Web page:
Sunday, April 15, 2012

Closing Time

As some have noted, it's the 25th anniversary of one of the most unlikely bestsellers ever, Allan Bloom's The Closing Of The American Mind.  The book was a jeremiad against higher education, which professor Bloom claimed had failed democracy and impoverished students souls.

The book received great early reviews. Later, though, there was pushback--for two reasons, I think.  First, critics started to realize (or at least believe) the book was conservative. (Not that Bloom was a conservative, though many thought he was.) Second, a little-known academic, one of their own, became a rich celebrity, and that was too much to take.  So Bloom spent his last years enjoying his money and fame while being on the outs with the academic world.  If Bloom had one thing going for him, at least he tended to make more sense than his enemies.

I read the book years ago, so it's hard to go into much detail, but I wasn't that impressed.  It seemed the lengthy (and widely unread) portion of the book discussing major philosophical figures, while it had some points to make, featured a specialized, even pinched view of great ideas and their effects on the world today.  It's one thing to question the value of deconstuctionism, it's quite another to be threatened by the Enlightenment.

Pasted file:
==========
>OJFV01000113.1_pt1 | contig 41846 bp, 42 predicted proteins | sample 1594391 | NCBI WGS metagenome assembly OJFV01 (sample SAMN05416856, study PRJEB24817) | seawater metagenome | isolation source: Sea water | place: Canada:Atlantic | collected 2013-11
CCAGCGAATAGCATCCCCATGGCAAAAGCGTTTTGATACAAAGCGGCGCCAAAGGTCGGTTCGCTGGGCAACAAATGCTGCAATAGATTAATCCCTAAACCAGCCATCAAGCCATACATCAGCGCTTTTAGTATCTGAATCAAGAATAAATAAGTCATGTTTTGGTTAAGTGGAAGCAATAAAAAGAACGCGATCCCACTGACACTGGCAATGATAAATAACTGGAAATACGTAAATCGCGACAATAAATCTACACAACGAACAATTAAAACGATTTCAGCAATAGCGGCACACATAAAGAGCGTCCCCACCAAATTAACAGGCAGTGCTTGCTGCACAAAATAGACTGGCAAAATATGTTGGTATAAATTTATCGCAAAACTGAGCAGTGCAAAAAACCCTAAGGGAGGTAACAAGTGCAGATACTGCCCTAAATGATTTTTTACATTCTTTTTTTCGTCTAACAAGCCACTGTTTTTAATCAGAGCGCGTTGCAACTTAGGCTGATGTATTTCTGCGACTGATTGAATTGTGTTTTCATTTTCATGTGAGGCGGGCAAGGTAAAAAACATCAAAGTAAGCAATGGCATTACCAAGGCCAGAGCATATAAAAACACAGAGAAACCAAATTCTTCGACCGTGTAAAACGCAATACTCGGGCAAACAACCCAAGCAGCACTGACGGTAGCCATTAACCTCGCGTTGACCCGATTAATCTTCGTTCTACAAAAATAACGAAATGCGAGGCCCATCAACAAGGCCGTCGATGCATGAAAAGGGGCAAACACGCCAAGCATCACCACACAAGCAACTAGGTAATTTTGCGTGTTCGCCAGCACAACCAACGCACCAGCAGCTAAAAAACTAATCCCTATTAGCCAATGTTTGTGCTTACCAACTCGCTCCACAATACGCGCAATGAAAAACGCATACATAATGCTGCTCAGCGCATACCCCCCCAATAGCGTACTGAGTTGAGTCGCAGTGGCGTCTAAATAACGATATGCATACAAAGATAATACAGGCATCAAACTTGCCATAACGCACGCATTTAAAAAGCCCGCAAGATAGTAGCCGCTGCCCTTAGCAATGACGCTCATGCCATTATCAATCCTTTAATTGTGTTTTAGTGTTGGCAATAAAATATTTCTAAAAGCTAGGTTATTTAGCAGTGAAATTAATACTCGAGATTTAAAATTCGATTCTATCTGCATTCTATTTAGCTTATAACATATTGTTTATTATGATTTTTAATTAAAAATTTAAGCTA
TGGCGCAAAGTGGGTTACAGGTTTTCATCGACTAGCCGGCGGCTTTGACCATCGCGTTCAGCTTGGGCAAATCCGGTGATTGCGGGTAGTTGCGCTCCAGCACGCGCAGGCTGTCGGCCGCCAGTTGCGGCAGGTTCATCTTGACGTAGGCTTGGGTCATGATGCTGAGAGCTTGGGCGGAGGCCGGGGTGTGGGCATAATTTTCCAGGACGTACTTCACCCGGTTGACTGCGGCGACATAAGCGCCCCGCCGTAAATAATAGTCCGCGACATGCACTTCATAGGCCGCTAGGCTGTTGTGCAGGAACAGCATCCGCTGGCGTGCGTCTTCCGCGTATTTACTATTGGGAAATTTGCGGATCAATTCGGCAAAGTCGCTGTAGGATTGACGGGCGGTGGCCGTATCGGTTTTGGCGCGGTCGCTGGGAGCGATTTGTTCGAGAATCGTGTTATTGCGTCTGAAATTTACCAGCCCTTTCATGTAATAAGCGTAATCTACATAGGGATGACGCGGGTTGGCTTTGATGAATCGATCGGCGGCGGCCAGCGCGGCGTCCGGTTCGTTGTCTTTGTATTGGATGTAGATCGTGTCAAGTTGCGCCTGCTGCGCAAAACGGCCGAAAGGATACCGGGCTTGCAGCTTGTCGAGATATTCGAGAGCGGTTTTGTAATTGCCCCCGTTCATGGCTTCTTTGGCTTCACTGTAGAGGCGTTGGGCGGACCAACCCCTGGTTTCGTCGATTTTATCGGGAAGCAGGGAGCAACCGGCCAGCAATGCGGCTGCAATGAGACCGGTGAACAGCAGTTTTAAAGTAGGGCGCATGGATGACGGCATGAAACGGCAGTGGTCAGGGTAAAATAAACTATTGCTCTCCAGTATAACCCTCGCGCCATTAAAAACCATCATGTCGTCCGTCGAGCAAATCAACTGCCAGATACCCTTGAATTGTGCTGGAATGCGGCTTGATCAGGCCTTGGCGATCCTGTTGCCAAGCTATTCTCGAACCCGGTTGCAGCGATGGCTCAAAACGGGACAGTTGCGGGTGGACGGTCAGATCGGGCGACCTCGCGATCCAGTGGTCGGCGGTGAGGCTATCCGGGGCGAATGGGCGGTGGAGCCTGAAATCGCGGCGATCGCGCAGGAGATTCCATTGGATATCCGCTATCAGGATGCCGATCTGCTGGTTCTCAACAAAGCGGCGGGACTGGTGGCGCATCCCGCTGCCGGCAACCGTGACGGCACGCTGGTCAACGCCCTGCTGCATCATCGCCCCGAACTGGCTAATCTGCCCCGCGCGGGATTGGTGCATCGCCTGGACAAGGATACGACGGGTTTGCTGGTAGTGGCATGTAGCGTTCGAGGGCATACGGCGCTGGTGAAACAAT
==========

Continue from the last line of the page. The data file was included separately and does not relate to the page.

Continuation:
As to his much better-known look at contemporary culture, once again, some reasonable points were drowned out by too much cranky "get off my lawn" rhetoric.  The idea that minds that had once been open were now closed wasn't analysis, it was nostalgia.  Yes, there were cultural threats to deal with at the time, but there are always threats, and those of the 1980s weren't especially worse than in other eras.  Furthermore, Bloom seemed to have trouble distinguishing real threats from simple cultural fads--or even positive trends.  In any case, though we didn't change the way Bloom wanted, many of the cultural problems of that time have lessened in the intervening years.

Part of Bloom's answer was elitism of a type that goes back to Plato.  Once again, in small doses, not a bad idea--let the cream rise to the top, and spend their days discussing higher ideas in the groves of academe.  Let them publish and have their ideas filter into the wider world.  But that's only a small part of a system that's greater than philosophers, not run by it.  Furthermore, one of these ideas is relativism, and it's the job of the modern philosopher to deal with it, not slay it.


Anonymous Lawrence King said...

I read this book during two very different periods in my life, and it impacted me very much both times.

Back in 1987 it was the first book we read in a book group put together by our friend Bruce (LA Guy later became a regular member of the second incarnation of that group). I found many of his arguments persuasive, but what impacted me the most was the scope: my friends and I suddenly realized just how unaware we had been of the 2500-year-long "great conversation" of Western philosophy.